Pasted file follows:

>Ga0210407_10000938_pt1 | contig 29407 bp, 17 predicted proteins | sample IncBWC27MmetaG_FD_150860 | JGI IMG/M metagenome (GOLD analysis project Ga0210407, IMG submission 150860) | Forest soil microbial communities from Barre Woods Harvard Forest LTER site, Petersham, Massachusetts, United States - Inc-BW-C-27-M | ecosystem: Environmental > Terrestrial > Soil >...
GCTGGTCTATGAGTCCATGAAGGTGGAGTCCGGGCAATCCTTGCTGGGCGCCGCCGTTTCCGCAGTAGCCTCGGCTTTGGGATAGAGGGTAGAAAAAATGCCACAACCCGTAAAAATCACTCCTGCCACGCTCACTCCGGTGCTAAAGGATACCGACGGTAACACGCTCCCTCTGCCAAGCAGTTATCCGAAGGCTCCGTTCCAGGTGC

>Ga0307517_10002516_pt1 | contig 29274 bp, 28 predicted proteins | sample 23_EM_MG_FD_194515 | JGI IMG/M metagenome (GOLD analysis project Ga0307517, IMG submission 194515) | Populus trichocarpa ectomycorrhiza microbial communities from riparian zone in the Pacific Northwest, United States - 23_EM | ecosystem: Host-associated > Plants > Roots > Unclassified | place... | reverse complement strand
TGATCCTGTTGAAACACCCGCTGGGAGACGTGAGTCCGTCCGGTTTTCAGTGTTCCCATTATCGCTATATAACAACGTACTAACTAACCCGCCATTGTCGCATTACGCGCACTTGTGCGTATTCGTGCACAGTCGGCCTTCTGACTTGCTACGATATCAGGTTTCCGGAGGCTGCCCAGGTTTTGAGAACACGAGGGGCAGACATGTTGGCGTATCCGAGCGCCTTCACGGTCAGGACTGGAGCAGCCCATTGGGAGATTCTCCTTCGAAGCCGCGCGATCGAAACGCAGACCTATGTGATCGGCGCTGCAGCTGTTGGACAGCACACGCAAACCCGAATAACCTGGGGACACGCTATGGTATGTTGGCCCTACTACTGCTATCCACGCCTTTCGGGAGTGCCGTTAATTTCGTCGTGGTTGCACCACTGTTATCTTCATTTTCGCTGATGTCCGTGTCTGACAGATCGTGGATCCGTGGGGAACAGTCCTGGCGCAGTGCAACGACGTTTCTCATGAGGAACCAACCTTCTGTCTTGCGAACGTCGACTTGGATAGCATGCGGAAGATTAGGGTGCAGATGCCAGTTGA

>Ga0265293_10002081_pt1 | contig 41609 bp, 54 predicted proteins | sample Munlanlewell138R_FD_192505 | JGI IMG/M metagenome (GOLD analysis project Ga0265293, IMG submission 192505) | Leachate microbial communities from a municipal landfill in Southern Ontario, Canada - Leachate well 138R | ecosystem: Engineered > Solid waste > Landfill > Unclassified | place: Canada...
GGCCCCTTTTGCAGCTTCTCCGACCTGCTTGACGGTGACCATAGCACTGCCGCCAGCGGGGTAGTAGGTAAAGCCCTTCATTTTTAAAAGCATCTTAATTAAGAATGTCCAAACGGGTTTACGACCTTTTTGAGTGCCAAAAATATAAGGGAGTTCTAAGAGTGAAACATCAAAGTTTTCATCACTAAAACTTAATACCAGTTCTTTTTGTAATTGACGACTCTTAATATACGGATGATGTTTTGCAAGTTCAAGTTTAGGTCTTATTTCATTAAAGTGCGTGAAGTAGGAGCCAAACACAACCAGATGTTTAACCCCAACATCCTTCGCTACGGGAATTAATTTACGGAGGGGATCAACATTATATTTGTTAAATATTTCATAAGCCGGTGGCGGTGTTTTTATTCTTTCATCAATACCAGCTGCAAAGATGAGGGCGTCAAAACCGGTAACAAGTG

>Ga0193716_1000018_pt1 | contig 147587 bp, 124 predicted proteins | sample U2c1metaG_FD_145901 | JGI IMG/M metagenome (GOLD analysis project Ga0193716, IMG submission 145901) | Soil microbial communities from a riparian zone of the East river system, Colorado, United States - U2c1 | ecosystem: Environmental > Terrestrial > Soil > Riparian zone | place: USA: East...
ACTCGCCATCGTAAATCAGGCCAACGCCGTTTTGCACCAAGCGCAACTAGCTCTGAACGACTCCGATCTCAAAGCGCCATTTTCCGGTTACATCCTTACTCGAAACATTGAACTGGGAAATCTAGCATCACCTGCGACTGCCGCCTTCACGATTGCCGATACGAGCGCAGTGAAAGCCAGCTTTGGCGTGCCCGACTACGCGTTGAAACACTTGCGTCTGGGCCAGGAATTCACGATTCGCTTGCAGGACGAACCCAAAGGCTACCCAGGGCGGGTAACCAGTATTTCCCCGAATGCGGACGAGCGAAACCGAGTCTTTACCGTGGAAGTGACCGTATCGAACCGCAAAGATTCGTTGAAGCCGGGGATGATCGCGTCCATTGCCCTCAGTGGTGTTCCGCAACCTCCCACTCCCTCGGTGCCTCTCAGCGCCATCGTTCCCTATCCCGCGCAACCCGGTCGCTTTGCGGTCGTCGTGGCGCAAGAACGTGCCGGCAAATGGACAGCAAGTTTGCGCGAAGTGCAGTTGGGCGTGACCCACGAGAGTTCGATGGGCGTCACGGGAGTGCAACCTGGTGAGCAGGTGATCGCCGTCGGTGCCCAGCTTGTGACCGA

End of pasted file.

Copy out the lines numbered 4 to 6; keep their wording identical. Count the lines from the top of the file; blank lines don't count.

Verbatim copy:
TGATCCTGTTGAAACACCCGCTGGGAGACGTGAGTCCGTCCGGTTTTCAGTGTTCCCATTATCGCTATATAACAACGTACTAACTAACCCGCCATTGTCGCATTACGCGCACTTGTGCGTATTCGTGCACAGTCGGCCTTCTGACTTGCTACGATATCAGGTTTCCGGAGGCTGCCCAGGTTTTGAGAACACGAGGGGCAGACATGTTGGCGTATCCGAGCGCCTTCACGGTCAGGACTGGAGCAGCCCATTGGGAGATTCTCCTTCGAAGCCGCGCGATCGAAACGCAGACCTATGTGATCGGCGCTGCAGCTGTTGGACAGCACACGCAAACCCGAATAACCTGGGGACACGCTATGGTATGTTGGCCCTACTACTGCTATCCACGCCTTTCGGGAGTGCCGTTAATTTCGTCGTGGTTGCACCACTGTTATCTTCATTTTCGCTGATGTCCGTGTCTGACAGATCGTGGATCCGTGGGGAACAGTCCTGGCGCAGTGCAACGACGTTTCTCATGAGGAACCAACCTTCTGTCTTGCGAACGTCGACTTGGATAGCATGCGGAAGATTAGGGTGCAGATGCCAGTTGA

>Ga0265293_10002081_pt1 | contig 41609 bp, 54 predicted proteins | sample Munlanlewell138R_FD_192505 | JGI IMG/M metagenome (GOLD analysis project Ga0265293, IMG submission 192505) | Leachate microbial communities from a municipal landfill in Southern Ontario, Canada - Leachate well 138R | ecosystem: Engineered > Solid waste > Landfill > Unclassified | place: Canada...
GGCCCCTTTTGCAGCTTCTCCGACCTGCTTGACGGTGACCATAGCACTGCCGCCAGCGGGGTAGTAGGTAAAGCCCTTCATTTTTAAAAGCATCTTAATTAAGAATGTCCAAACGGGTTTACGACCTTTTTGAGTGCCAAAAATATAAGGGAGTTCTAAGAGTGAAACATCAAAGTTTTCATCACTAAAACTTAATACCAGTTCTTTTTGTAATTGACGACTCTTAATATACGGATGATGTTTTGCAAGTTCAAGTTTAGGTCTTATTTCATTAAAGTGCGTGAAGTAGGAGCCAAACACAACCAGATGTTTAACCCCAACATCCTTCGCTACGGGAATTAATTTACGGAGGGGATCAACATTATATTTGTTAAATATTTCATAAGCCGGTGGCGGTGTTTTTATTCTTTCATCAATACCAGCTGCAAAGATGAGGGCGTCAAAACCGGTAACAAGTG